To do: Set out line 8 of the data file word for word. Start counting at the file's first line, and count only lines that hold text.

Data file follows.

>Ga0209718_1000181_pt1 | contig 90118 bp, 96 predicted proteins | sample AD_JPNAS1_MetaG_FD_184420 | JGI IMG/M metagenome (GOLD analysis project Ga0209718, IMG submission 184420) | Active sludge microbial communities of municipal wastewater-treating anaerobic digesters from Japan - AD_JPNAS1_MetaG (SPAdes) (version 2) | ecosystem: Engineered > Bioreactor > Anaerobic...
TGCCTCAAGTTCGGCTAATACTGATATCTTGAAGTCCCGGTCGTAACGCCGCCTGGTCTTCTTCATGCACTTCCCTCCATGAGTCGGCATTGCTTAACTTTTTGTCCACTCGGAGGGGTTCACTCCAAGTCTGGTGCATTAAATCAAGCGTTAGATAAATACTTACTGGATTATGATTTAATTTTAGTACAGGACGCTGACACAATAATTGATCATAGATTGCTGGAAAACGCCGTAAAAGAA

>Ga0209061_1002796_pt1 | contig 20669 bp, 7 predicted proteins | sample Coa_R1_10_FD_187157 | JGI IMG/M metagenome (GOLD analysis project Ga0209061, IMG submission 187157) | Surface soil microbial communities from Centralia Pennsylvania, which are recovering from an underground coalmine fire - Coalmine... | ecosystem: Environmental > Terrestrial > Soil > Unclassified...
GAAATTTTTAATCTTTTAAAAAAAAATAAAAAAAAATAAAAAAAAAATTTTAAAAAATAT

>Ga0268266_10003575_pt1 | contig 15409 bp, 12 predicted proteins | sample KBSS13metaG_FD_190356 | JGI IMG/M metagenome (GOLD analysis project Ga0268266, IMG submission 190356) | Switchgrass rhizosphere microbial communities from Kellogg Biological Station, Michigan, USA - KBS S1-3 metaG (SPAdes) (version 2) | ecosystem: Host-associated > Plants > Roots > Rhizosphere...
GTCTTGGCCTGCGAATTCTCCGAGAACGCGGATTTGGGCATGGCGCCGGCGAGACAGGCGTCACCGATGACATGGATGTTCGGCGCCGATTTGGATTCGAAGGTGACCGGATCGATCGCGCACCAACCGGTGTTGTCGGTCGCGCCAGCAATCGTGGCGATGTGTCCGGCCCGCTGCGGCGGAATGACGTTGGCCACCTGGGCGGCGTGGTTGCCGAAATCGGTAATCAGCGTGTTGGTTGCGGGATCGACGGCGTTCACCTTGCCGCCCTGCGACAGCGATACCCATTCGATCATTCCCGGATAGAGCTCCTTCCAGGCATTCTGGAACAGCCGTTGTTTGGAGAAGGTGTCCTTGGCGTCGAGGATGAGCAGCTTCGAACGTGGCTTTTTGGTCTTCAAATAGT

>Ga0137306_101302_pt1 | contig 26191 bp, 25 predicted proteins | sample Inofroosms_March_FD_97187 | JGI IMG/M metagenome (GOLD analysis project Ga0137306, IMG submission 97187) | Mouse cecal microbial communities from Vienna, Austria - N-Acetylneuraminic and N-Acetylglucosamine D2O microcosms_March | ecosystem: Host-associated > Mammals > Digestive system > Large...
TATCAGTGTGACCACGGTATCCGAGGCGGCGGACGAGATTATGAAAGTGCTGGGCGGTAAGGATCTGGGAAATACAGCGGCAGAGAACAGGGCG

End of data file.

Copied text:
TATCAGTGTGACCACGGTATCCGAGGCGGCGGACGAGATTATGAAAGTGCTGGGCGGTAAGGATCTGGGAAATACAGCGGCAGAGAACAGGGCG